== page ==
JCC hears residents’ thoughts on Impact Fee Study
CHARLES TOWN — The Jefferson County Commission heard from less than a dozen individuals during a public hearing on a draft Impact Fee Ordinance presented in December. The hearing, held last week, allowed members of the community to share their comments with the governing body regarding a draft ordinance proposing a significant increase in fees.
Comments were sought on the draft composed by TischlerBise, a consulting firm based in Bethesda, Md. In the report, TischlerBise recommended the fees, currently set at approximately $6,700 per single-family detached home and $4,707 per multi-family unit, be increased to $11,097 and $5,051, respectively.
The fees include components of county administration impact, Emergency Medical Services, law enforcement, Jefferson County Parks and Recreation and schools, with school receiving the predominant portion of the fees.
When fees were originally charged in the county, they did not include the administration impact. The new category is geared toward helping cover costs for things such as administrative facilities, court facilities and the cost of preparing the Impact Fee Study.
JCC President Josh Compton indicated many written comments had been received, but the virtual meeting was for community members to make comments in-person.
First to address the commission was Paul Marshall, a Shepherdstown resident and current member of the Jefferson County Parks and Recreation Commission. Marshall described the benefits the park system has gleaned from impact fees gathered in the past.
“We at Parks and Rec have found the fees to be beneficial,” Marshall said. “Jefferson County Parks often uses the fees as seed money for grants.”
Marshall’s fellow board member, Ann Mountz, echoed his comments on the use of funds to generate additional dollars for the parks.
“I promote raising them somewhat, although the recommendations are too high,” Mountz said.
According to Charles Town resident Amanda Stroud, the numbers were not realistic, especially in the case of the county administration fee.
“The pandemic has taught us we don’t need to go into the office so we don’t need a courthouse annex,” Stroud said. “I would suggest taking the county administration fee and splitting it between parks and recreation and fire.”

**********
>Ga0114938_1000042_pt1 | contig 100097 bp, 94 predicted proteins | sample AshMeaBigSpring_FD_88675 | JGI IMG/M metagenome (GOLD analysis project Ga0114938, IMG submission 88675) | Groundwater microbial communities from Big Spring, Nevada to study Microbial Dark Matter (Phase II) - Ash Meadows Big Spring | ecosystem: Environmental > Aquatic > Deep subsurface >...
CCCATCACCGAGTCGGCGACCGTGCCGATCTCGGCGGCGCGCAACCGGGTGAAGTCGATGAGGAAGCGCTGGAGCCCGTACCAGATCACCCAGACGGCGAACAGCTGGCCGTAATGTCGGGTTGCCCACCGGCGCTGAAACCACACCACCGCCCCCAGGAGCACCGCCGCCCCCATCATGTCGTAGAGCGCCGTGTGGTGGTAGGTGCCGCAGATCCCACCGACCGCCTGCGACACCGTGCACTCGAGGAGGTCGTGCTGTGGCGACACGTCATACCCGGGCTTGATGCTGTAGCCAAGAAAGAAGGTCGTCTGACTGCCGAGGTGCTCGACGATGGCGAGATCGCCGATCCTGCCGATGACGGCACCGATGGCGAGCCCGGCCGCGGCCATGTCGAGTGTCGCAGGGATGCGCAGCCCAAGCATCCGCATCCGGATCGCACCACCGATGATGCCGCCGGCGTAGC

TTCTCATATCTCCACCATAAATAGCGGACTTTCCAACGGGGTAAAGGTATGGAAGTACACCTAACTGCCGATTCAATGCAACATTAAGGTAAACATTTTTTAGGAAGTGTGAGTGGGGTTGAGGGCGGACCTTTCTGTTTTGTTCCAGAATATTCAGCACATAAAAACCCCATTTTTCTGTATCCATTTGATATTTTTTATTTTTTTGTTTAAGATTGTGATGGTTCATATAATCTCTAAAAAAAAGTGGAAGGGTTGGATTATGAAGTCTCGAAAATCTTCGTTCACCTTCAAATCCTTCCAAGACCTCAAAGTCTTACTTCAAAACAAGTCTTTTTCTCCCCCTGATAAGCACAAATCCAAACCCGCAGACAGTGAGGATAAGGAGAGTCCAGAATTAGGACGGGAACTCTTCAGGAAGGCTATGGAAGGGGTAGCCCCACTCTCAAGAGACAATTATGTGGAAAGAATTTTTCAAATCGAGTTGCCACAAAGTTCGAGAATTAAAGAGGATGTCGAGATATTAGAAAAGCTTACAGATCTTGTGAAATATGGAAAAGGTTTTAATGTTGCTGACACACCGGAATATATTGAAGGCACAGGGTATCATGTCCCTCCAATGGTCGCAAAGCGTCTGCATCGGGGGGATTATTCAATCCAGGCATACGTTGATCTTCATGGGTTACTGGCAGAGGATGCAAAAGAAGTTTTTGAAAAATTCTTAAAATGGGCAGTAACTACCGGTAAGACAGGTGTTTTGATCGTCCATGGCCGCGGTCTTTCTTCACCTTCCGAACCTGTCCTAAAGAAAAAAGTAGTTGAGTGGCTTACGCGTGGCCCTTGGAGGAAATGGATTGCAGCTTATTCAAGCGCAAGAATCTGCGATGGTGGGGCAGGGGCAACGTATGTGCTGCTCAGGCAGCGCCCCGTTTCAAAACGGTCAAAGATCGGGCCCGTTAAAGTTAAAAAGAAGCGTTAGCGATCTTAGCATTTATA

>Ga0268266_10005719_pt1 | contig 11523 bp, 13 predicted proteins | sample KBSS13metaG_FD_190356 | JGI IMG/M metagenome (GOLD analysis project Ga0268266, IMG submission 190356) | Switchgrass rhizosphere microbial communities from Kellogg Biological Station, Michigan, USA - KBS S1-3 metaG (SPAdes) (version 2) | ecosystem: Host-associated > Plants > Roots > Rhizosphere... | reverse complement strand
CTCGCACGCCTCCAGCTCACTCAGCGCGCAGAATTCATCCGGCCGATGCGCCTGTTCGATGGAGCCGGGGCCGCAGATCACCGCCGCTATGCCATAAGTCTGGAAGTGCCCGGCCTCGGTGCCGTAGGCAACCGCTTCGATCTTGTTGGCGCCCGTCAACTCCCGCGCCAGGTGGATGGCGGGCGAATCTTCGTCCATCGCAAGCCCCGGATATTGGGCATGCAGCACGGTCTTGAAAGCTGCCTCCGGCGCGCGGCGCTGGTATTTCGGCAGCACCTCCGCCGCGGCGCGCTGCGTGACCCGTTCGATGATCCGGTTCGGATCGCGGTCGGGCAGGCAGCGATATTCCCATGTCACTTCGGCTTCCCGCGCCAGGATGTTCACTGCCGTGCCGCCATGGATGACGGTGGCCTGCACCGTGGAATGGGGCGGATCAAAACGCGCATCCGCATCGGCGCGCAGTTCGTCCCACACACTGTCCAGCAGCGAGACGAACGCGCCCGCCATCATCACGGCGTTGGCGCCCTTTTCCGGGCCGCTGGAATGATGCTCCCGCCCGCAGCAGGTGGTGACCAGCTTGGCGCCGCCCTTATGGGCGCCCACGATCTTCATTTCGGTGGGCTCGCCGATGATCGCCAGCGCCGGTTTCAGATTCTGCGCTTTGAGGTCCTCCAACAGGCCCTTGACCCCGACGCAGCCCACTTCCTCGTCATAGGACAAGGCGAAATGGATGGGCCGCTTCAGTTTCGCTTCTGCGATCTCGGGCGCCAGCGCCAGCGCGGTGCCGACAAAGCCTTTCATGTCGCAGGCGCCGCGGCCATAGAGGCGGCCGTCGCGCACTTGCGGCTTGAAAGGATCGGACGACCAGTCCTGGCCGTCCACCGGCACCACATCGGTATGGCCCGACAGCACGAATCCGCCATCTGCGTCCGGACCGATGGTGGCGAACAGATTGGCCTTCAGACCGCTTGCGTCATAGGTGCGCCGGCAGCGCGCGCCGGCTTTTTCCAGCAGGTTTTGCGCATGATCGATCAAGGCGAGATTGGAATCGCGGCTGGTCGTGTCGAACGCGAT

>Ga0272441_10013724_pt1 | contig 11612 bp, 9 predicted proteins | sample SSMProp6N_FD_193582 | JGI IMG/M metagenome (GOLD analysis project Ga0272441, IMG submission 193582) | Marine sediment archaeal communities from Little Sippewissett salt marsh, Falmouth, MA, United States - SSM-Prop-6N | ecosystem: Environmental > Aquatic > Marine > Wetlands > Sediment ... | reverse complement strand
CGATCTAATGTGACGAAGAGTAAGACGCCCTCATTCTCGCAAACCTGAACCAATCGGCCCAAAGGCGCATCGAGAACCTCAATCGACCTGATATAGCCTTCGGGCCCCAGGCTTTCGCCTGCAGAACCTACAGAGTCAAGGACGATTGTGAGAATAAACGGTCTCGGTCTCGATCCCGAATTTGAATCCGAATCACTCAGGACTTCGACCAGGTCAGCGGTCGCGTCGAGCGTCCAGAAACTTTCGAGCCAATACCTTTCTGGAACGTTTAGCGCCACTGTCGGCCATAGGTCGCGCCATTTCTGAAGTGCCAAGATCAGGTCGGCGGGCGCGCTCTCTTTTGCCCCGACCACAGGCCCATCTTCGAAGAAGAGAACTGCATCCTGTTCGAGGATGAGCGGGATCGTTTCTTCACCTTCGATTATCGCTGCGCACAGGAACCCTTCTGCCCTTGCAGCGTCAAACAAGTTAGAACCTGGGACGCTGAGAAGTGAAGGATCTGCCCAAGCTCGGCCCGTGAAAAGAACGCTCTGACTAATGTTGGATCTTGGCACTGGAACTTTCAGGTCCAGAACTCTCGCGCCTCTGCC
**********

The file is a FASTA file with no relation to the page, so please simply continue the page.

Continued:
Former county commissioner Patsy Noland voiced her concern over the study contents.
“It is a poorly written study,” she said. “I don’t believe the consultant has done his due diligence and has indicated growth that is over-inflated.”
Several members of the housing development community spoke as well, calling into question the data used to arrive at the proposed increase.
David Hartley, representing the Eastern Panhandle Homebuilders Association, said elementary school student enrollment is down, and school enrollment that was anticipated since the initial start of the impact fees in the county never reached the anticipated growth.
“This shows that the fees should not be increased,” Hartley said. “The EPBA urges you not to adopt them.”
Kyle Carter agreed, saying that while there is a place for impact fees, the proposed increase is based on inaccurate numbers.
“This increase, based on tenuous justification, doesn’t support this increase,” Carter said.
Lee Snyder also pointed out that fees need to be spent in areas of the county from which the fees have come. He alleged that parks have not been built in areas where construction has taken place.
“Ranson and Shepherdstown need new schools,” he said, “but, those are replacements and should not be covered by impact fees.”
The JCC will continue to take written comments for an additional two weeks, Compton said. He added that the next step will likely be a workshop with the consultant to further discuss the contents of the study.